FIG. 15 illustrates this latter scenario 1500 in which the reader taps the bookmark icon 1302 a second time to permanently relocate to the bookmarked location. As shown, the left-hand instance of the eBook reader device 102(T4) shows the UI 1402 that was presented at time T4 in FIG. 14 after the content was shifted upward on the display. In scenario 1500, the reader touches or otherwise gestures to the bookmark icon 1302 with her finger 602. In response, the eBook reader device leaves the bookmark navigation mode and remains on the bookmarked page. The right-hand instance of the eBook reader device 102(T5), taken at a time T5, shows a new UI representation 1502 that contains the content at the bookmarked location. Since the device has exited the bookmark navigation mode, the bookmark indicia 706 and 806 are removed from the edges. However, since this particular page has been previously bookmarked, the bookmark graphic 606 is provided in the upper right hand corner of the UI 1302. The reader may now operate from this location in the eBook in a normal mode, or re-enter the bookmark navigation mode.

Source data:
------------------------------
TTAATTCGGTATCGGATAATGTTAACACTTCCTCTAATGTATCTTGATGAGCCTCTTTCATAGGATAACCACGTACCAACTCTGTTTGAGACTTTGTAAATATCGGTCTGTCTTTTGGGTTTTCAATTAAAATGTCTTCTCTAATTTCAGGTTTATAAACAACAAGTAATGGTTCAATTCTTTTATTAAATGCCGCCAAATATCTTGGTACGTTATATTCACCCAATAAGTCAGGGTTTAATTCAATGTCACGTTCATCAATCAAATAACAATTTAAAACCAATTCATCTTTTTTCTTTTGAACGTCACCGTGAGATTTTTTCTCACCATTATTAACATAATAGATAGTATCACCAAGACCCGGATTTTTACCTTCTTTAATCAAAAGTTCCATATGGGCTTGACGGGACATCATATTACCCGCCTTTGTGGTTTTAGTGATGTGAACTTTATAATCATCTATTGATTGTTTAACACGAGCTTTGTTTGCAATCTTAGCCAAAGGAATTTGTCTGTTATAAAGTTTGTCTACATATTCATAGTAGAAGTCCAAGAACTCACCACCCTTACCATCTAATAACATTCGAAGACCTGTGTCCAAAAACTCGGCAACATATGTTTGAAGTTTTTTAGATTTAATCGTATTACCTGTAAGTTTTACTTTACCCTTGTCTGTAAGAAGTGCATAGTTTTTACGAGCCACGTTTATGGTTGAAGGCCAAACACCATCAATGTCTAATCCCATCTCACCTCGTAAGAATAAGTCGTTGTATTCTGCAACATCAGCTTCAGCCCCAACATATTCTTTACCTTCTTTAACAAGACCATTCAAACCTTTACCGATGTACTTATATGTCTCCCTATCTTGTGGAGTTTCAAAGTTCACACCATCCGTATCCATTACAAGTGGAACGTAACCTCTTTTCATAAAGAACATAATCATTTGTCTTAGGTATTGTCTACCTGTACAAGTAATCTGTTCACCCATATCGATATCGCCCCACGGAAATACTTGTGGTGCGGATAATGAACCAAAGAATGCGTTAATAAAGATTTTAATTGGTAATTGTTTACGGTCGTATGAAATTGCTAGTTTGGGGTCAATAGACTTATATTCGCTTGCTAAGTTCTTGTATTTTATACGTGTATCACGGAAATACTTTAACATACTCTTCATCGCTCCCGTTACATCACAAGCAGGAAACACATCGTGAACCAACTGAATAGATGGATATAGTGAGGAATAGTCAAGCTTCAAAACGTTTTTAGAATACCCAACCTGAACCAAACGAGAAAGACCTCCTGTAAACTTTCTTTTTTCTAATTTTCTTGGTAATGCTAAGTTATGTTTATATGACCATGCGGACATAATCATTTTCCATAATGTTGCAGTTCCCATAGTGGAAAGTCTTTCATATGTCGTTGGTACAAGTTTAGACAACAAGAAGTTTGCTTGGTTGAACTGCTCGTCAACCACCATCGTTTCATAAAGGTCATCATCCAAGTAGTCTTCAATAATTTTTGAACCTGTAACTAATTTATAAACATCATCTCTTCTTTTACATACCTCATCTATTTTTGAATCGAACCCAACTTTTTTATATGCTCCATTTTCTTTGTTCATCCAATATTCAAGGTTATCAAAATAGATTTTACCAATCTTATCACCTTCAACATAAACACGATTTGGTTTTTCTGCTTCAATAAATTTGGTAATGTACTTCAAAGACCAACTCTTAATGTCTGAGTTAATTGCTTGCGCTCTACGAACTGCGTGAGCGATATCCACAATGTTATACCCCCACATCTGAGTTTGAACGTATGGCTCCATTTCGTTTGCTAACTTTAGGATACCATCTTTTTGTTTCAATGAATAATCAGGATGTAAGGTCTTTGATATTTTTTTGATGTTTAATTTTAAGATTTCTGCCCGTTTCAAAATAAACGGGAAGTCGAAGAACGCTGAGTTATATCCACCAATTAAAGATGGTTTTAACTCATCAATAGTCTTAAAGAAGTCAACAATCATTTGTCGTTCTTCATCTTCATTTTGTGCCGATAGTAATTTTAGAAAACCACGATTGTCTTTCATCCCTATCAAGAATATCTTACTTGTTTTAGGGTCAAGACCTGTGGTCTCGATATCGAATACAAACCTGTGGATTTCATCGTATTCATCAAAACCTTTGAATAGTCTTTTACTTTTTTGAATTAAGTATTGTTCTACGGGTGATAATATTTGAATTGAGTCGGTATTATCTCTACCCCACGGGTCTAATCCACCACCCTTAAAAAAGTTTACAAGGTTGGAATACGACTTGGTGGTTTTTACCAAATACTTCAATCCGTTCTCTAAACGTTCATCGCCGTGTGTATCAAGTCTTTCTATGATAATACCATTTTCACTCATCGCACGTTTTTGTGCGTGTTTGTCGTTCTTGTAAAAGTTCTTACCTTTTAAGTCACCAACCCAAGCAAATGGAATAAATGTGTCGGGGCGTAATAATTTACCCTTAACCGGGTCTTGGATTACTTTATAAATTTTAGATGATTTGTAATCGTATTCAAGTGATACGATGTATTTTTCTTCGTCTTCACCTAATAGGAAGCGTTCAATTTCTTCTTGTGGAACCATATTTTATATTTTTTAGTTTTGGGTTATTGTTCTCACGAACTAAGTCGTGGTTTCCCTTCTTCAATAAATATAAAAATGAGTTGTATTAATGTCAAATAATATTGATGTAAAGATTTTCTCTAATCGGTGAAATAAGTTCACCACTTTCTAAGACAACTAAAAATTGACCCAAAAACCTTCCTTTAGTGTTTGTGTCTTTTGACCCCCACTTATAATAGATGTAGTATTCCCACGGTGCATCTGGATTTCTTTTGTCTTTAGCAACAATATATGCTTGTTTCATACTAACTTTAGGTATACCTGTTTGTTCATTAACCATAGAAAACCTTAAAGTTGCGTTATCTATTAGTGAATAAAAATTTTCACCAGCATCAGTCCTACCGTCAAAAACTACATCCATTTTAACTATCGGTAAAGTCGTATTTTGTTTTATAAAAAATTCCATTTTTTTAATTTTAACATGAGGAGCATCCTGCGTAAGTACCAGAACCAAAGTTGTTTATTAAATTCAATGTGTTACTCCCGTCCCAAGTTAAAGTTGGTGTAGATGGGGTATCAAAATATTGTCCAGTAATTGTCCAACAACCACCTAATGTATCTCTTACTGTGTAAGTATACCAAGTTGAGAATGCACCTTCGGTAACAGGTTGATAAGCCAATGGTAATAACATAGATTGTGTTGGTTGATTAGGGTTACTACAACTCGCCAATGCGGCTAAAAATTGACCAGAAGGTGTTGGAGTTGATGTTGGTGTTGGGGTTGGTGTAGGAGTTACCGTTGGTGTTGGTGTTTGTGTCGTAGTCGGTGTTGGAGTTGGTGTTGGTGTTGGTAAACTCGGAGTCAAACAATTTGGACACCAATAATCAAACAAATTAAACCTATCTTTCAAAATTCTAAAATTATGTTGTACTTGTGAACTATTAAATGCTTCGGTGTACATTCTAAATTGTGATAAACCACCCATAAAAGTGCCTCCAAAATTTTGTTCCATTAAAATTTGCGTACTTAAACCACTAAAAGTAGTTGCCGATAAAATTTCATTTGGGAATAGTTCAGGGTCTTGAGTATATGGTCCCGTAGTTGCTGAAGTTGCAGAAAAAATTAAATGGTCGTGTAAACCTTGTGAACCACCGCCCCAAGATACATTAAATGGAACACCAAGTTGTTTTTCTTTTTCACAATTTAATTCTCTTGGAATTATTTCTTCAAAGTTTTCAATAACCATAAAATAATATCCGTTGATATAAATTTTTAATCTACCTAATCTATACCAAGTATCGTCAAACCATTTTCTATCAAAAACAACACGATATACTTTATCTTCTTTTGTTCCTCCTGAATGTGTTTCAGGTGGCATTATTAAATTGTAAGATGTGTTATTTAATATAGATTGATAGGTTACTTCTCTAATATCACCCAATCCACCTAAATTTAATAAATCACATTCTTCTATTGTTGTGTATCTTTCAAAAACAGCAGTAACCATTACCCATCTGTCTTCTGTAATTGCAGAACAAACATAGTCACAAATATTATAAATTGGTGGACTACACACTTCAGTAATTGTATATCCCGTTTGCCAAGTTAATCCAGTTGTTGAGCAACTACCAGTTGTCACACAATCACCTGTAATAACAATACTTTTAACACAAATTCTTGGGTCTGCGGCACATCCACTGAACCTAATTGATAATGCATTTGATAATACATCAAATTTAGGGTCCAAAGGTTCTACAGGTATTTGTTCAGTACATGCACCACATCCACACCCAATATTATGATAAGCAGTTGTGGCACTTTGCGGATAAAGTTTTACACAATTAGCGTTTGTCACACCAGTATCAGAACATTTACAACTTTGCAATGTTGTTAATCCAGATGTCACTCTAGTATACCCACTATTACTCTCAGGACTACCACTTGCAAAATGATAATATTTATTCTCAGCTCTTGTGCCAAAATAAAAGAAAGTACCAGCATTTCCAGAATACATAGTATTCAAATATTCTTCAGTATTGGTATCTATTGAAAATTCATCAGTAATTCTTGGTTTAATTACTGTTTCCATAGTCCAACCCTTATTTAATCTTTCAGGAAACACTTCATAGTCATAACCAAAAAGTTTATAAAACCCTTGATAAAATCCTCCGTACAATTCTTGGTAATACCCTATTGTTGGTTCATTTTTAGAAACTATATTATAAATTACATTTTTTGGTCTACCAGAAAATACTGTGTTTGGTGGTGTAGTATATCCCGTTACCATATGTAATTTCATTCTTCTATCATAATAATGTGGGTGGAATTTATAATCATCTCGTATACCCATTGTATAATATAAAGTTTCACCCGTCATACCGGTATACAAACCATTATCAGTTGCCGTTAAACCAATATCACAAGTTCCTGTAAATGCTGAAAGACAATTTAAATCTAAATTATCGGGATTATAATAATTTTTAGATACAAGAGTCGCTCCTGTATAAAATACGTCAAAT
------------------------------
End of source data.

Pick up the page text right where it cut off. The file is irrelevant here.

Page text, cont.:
The discussion above describes various actions in response to touch contact. However, many alternative or additive gesture techniques may be used. For instance, gesture techniques such as press-and-hold, press-and-slide, swipe, application of varying amounts of pressure, tap, sequences of contacts, multi-touch, and the like may be used to operate the device. Further, the number of fingers or simultaneously touch locations used in any given gesture may alter the intended input.

FIG. 16 shows a process 1600 of using bookmark navigation to temporarily and permanently move locations in the content item. For discussion purposes, the process 1600 is described with reference to the scenarios 900, 1300, 1400, and 1500 of FIGS. 9 and 13-15.